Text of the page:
Anti-aircraft Battery

Information from Terry Deveau, compiled by Martha Leary, fall 2022

“If I understand exactly which “concrete bunker” you are thinking of, it is actually a concrete cellar foundation, with an almost chest high concrete wall skirting the first floor, the rest of which was of wood and long since gone. It is located off the west side of the summit of the hill. This was a command centre. The summit itself contains the earthwork remains of five(?) artillery emplacements, which were fully functional, except for the fact that the guns were of plywood and telephone pole construction, and there was no live ammunition. There are also a couple of concrete pads up there which probably had equipment sheds built on them at the time. North of the summit there appears to be the rather completely demolished ruins of what I assume was the living quarters and mess, based on the extensive use of hot water heating tile duct-work. The general area around the hill also contains a number of less obvious remains of this WWII outpost, including small foundations for sheds, and other minor ruins.

Contrary to appearances, the military road used to access this site is not the “obvious” carefully graded path that leads north from the end of Oceanview Drive; rather, it can be traced (vaguely in places) eastward from the summit, to an eventual intersection with the Purcell’s Cove road roughly at the start of Oceanview Drive.

That wonderful path north from the far end of Oceanview Drive is actually part of a whole other story, which goes back to long before WWII. It is part of the Trolley Tracks railway that serviced the granite quarries. Remains of the old-style granite quarrying can be seen all around the east and south sides (especially) of the hill that has the antiaircraft battery ruins. The remains of the Trolley Tracks can be traced to a terminus on the north side of the hill, next to the location of the ruined WWII living quarters.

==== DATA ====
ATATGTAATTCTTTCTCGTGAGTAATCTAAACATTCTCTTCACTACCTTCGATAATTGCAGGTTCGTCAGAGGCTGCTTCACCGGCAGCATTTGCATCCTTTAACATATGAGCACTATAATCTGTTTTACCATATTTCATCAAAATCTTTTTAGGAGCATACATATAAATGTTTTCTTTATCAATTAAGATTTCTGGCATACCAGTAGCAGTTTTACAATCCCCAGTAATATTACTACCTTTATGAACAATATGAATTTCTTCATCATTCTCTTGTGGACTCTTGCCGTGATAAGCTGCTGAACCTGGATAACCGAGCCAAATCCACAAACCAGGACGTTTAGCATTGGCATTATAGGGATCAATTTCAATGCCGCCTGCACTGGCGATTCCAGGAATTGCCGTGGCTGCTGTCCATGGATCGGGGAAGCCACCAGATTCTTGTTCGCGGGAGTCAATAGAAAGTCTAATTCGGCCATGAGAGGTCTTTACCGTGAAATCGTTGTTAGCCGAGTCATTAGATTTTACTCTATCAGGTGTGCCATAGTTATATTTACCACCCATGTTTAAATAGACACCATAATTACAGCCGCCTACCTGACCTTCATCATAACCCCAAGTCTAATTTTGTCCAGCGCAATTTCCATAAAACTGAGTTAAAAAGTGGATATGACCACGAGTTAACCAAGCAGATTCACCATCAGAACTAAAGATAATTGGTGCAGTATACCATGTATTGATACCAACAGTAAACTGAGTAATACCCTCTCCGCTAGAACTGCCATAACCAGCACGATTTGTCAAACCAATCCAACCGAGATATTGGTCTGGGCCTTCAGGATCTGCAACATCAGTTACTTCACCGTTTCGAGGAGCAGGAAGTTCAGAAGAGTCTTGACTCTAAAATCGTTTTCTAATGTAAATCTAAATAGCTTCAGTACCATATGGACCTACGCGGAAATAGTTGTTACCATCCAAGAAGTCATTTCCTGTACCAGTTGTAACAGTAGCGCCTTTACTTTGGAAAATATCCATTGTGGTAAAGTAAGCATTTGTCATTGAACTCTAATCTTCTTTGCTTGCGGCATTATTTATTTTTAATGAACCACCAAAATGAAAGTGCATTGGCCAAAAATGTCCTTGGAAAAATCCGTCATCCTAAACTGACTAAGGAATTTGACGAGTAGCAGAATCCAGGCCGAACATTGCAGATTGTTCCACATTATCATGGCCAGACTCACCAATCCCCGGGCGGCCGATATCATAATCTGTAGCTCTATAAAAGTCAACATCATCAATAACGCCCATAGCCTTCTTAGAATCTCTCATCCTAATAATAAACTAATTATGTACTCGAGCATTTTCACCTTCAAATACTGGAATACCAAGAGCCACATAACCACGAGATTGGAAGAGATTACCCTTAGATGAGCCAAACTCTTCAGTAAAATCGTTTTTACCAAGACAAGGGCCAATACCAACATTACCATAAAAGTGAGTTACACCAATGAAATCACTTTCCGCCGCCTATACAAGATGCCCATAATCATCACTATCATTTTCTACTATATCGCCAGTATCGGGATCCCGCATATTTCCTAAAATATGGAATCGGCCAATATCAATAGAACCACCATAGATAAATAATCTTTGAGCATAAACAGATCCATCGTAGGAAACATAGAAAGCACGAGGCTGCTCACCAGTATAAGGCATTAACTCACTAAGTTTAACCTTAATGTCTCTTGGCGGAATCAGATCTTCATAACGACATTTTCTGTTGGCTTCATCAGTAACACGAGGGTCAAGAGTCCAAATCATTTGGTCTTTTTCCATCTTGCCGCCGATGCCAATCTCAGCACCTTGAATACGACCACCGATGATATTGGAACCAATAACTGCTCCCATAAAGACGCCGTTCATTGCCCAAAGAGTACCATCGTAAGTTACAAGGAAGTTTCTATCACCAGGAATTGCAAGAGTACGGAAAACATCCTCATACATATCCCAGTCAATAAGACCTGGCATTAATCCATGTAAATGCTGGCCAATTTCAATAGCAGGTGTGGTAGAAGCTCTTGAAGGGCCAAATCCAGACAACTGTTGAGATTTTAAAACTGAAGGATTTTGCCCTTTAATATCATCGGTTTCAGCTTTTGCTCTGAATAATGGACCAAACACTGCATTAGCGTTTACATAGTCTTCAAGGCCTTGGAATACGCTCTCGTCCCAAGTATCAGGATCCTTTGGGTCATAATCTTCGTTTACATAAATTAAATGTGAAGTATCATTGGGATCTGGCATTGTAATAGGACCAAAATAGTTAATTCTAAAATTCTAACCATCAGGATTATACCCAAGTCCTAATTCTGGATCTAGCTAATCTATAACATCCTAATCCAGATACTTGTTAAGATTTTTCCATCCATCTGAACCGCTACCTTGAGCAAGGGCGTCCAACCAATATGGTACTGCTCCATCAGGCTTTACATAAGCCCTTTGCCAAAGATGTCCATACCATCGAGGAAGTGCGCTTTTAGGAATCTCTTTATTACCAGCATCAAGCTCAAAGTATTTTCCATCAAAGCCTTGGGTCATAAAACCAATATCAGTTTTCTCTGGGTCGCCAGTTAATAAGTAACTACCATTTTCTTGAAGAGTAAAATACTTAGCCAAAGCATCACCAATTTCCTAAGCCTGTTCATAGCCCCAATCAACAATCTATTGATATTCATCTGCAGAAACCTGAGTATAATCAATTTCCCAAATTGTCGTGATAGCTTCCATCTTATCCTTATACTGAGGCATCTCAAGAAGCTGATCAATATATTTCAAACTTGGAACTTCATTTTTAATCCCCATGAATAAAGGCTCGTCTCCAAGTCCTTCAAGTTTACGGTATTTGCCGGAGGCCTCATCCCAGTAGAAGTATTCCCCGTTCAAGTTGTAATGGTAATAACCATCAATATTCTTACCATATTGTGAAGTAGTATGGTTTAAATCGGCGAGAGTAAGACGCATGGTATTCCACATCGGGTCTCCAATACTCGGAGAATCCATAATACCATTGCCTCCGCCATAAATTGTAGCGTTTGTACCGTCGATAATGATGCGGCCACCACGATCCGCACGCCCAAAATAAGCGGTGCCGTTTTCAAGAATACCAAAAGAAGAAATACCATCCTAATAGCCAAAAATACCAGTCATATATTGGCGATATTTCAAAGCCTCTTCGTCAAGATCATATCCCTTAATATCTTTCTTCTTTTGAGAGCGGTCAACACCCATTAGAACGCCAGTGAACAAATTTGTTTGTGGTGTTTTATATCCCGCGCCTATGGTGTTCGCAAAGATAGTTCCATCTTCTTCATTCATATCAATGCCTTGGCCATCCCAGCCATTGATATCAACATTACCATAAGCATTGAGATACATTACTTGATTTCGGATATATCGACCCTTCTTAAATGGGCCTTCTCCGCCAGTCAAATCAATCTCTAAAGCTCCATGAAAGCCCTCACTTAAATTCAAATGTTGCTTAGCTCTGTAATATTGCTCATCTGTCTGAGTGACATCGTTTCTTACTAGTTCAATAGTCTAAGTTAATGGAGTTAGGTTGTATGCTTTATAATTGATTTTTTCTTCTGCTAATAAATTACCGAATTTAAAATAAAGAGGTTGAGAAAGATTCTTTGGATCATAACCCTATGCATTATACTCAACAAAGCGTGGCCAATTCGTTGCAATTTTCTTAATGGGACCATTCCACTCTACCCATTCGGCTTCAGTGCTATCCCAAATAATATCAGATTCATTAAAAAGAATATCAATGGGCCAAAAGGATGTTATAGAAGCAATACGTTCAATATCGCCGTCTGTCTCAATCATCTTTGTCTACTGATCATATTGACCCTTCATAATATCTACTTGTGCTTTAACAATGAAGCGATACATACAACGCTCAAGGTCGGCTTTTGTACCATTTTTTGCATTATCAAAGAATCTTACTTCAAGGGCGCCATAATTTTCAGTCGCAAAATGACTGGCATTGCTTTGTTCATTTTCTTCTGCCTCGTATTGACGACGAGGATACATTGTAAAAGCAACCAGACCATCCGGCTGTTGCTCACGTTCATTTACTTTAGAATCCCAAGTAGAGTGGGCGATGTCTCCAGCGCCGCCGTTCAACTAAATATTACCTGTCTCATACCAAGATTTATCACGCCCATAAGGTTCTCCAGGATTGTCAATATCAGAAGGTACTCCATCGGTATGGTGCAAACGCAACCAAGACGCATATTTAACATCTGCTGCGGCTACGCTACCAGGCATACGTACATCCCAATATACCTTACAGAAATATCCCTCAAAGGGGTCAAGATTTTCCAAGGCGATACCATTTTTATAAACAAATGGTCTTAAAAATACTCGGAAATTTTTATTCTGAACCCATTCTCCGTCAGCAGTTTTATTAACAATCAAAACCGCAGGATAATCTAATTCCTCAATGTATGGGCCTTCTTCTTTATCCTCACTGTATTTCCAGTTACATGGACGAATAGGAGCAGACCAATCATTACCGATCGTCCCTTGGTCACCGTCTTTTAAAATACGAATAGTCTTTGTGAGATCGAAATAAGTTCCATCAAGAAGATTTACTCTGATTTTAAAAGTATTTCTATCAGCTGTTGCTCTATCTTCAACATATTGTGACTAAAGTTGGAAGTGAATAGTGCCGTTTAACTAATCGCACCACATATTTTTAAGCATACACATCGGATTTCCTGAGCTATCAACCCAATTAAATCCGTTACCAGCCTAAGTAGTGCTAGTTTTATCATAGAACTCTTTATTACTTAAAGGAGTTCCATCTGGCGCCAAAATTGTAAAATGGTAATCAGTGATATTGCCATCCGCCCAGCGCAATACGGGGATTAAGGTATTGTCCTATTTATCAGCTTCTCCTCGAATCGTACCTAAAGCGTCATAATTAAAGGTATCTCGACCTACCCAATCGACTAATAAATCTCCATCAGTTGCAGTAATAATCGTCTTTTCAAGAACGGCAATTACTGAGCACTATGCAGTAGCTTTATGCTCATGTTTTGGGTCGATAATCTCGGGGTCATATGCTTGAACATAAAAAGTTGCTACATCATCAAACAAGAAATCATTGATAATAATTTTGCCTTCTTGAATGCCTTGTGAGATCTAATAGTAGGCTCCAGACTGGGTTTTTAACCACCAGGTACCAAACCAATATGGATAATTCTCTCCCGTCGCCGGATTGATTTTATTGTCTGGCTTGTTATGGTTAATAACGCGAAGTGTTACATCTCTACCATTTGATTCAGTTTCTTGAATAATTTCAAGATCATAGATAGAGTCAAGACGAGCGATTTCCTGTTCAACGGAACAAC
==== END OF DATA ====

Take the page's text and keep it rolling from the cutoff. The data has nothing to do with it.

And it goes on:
The Trolley Tracks originally started at Queens Wharf in Purcell’s Cove, the crossed the road and went up the hill, just to the right (north) of the present day Social Club. There is even a plaque on a boulder there commemorating them. Today, there appears to be two “cart tracks” going up the hill there. The one on the right has been fairly recently cleared of brush, and makes a nice walking trail, but I don’t think that was the original railway track. I think instead it was a (possibly later) parallel access road. The original rail bed, I believe, was the raised bed on the left, and it is still overgrown.

About two-thirds of the way up the hill, the road/track splits. The left branch continues to the Couglan Granite Quarry (and subsequently splits left and right again, near the summit). The right branch, however, goes to the older Queen Granite Quarry, which can be clearly seen in the area to the right of this branch, as it approaches the Oceanview Drive area. The housing development there makes it appear that the Trolley Tracks stop just behind someone’s backyard, but in fact they were there long before Oceanview Drive, and continue on the other side of it, north to the hill with the old quarry and antiaircraft battery